Mark Dimor founded The BioContinuum Group, Inc. (BCG) with the mission to develop healthcare advertising, marketing, medical education, and strategic planning for clients. Four years ago in response to a personal tragedy he began writing, advocating, and speaking about end-of-life, palliative care, caregiving, and hospice. His goal: find meaning to these events. What he discovered was an unmet need. He’s applying his 30+ years of marketing, communications, learning, and strategic expertise to these topics to educate and convince others of its value.
“The important thing is that when you come to understand something, you act on it, no matter how small that act is. Eventually it will take you where you need to go.” Sister Helen Prejean
Some of you may have listened to my podcast series Two Voices One Perspective: End-of-Life. Carolyn, a licensed hospice social worker, and I wanted produce these podcasts to share our perspectives on end-of-life. Carolyn’s view is professional, personal, and built around knowledge and practice. It’s based on her work and education. My view is personal, emotional, and practical. It’s based on my wife’s terminal diagnosis, caregiving, and passing. Carolyn and I share a deep and abiding belief that end-of-life care offers innumerable benefits for patients, families, and loved ones. Yet it’s a topic rife with fear. Our hope is our voices will take the fear out of this topic so others facing end-of-life or just considering it embrace its benefits, hope, and value for everyone and not just the patient.
The genesis of my interest in, writing about, and producing podcasts on hospice, palliative care, and end-of-life is directly related to my wife’s illness and death. During her treatment and following her death I sought support, both one-on-one and online. It was and remains an amazing journey of learning and compassion that’s directly related to Donna’s clinical team. They not only treated her, they helped me as the caregiver and spouse. She wasn’t just a patient she was a wife, a friend, a person whose life was not simply the beating of a heart. She was the hearts of those who loved her.
I spoke with many who were in or had similar circumstances to mine and I was struck by the significant percentage who didn’t receive the same care and support Donna and I did. They spoke about how they were struggling—far greater than I—emotionally, spiritually, and financially. This resonated deeply with in me. In a sense, this is my survivors guilt; why have I done okay while others haven’t?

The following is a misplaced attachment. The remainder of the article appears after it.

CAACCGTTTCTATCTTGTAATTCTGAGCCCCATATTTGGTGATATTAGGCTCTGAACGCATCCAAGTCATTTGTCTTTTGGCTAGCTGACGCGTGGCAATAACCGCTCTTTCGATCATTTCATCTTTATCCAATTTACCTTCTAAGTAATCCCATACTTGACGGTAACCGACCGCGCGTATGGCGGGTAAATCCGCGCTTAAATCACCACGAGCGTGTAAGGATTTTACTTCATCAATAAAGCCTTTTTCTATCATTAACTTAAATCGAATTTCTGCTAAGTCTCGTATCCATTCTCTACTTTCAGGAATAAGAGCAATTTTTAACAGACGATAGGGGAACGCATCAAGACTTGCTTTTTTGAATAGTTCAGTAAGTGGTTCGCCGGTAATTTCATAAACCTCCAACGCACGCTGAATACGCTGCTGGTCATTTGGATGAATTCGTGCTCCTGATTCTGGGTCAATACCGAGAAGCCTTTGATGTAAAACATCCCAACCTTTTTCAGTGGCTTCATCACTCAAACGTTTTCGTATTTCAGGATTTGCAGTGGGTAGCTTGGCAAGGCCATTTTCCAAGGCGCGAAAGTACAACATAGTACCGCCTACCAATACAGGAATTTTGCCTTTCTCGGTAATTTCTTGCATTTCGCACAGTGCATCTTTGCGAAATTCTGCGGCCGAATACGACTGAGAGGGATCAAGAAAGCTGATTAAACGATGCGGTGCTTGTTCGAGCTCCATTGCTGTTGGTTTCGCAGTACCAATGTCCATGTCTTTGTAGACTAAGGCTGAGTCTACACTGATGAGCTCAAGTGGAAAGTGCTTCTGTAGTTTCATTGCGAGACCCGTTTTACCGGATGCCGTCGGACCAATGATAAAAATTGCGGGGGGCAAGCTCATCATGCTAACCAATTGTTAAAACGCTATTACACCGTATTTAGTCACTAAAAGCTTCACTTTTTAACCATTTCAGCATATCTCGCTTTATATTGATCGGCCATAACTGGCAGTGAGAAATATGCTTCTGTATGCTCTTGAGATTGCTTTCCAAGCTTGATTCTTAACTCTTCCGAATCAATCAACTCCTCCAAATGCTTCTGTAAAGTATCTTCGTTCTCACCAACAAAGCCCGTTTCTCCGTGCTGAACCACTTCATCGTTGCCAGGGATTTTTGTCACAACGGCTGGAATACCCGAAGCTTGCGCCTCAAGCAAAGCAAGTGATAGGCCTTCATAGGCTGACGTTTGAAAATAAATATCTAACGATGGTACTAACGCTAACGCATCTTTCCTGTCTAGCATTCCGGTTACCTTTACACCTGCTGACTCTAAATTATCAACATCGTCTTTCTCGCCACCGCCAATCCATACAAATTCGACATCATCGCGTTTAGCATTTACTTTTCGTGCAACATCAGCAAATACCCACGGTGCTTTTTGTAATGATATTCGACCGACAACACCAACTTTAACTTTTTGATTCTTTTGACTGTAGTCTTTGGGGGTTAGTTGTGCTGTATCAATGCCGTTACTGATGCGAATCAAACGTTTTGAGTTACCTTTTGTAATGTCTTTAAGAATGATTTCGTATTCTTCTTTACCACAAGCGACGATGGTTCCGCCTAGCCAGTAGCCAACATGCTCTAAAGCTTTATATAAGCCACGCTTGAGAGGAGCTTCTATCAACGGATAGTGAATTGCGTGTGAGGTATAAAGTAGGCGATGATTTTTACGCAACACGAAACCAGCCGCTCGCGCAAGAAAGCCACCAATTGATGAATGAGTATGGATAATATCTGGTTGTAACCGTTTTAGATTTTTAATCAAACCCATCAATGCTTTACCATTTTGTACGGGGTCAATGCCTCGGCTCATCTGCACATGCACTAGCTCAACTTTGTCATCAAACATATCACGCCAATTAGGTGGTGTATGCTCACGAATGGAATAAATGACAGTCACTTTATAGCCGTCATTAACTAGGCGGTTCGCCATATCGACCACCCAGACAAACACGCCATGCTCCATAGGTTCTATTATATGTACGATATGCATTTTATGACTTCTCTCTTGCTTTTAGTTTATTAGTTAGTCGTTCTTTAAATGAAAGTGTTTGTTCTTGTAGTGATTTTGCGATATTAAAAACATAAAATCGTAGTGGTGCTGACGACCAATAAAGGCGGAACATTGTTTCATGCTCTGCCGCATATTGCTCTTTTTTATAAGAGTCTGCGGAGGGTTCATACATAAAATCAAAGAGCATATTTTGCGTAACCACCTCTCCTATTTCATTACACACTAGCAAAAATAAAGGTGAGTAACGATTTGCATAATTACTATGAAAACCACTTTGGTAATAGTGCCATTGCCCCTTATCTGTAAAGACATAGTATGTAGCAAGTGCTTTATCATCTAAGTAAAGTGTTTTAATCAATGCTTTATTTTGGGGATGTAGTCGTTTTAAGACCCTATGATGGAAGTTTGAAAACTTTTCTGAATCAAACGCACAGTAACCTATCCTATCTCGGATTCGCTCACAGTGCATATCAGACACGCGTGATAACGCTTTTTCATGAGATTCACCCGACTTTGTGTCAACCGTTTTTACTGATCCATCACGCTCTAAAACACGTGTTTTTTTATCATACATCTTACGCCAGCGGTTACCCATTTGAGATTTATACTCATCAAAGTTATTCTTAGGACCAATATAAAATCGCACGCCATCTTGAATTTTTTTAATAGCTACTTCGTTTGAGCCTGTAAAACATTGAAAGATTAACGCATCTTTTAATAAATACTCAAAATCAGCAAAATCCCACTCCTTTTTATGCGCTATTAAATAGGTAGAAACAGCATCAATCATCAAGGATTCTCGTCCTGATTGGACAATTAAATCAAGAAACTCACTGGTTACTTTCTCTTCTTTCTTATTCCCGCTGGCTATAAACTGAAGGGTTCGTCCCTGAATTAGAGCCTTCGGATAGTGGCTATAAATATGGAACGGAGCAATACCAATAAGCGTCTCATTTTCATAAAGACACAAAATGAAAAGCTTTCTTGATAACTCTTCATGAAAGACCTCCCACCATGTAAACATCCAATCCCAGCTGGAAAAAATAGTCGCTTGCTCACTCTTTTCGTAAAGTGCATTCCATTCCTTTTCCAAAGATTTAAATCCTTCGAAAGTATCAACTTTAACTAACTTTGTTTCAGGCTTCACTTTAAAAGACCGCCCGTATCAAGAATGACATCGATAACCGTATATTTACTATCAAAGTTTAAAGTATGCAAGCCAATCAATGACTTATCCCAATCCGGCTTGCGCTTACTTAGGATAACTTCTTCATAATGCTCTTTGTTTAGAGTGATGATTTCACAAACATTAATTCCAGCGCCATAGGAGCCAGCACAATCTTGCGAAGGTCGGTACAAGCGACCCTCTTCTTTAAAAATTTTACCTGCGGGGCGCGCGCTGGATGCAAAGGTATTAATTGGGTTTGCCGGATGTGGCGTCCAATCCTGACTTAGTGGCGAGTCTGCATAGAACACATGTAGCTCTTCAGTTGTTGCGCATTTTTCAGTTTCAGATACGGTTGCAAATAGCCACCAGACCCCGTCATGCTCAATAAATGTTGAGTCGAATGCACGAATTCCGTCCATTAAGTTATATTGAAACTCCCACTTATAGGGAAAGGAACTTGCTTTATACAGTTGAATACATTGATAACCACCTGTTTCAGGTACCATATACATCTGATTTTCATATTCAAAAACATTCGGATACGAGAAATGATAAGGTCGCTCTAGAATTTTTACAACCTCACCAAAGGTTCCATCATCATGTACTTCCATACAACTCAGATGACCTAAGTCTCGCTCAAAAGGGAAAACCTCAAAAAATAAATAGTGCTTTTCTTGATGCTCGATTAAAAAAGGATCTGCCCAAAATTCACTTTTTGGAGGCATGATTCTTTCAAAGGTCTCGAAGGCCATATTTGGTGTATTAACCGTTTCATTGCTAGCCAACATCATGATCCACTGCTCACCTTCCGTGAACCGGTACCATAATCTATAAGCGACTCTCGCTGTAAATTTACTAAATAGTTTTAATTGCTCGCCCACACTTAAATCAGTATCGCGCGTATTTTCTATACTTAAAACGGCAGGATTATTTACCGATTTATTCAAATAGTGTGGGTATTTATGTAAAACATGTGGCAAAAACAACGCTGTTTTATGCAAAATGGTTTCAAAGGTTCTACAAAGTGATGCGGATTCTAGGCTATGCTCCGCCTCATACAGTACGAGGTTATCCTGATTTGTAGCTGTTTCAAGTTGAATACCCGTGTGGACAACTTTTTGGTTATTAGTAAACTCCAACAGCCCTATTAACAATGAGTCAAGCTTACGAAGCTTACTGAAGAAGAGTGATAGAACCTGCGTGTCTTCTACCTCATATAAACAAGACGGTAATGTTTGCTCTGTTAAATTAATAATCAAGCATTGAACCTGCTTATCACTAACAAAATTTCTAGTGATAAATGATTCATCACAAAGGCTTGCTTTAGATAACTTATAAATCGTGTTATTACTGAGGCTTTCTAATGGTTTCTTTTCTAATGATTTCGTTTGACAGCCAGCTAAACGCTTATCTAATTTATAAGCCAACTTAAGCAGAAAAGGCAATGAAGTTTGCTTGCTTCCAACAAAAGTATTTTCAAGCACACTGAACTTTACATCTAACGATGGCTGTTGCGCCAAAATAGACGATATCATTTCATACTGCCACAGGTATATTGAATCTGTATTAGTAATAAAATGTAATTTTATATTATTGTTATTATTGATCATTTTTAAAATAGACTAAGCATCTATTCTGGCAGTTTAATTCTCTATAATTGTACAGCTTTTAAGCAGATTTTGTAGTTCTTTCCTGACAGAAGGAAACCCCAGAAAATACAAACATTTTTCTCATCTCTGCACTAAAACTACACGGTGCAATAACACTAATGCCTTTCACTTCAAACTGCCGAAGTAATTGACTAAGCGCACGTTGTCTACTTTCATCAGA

Healthcare marketing and communications is where my expertise and experience resides. The marketing person in me saw the gap between my experiences with Donna’s clinical care and death and those who didn’t have the same level of care. I believe this gap could be closed with messaging and narrative. Yet no matter how good the message is the vast majority of readers and those interested in this topic are believers in end-of-life care. We’re speaking in an echo chamber and in most cases only speaking to each other. The question becomes how does this message of hope during care, end-of-life, and beyond reach those who aren’t part of our audience? That’s my hope, the podcasts will extend the message to those who haven’t considered these topics.
I’d ask we all take a moment to find a message either in the podcasts Carolyn and I have done, or articles that resonate with you, or our own narratives and share them with those who aren’t part of our collective end-of-life voice. Find ways to tell our stories to strangers. I’ve written about this before but it’s worth repeating, what if we gave ribbons for end-of-life or hospice and palliative medicine and not only for survival and fighting to achieve cure. Those two ideas reside on the same continuum of hope and well being. They share the common goal, active participation in cure and active participation in end-of-life. These are platforms which give everyone a whole that is far greater than the sum of our parts.
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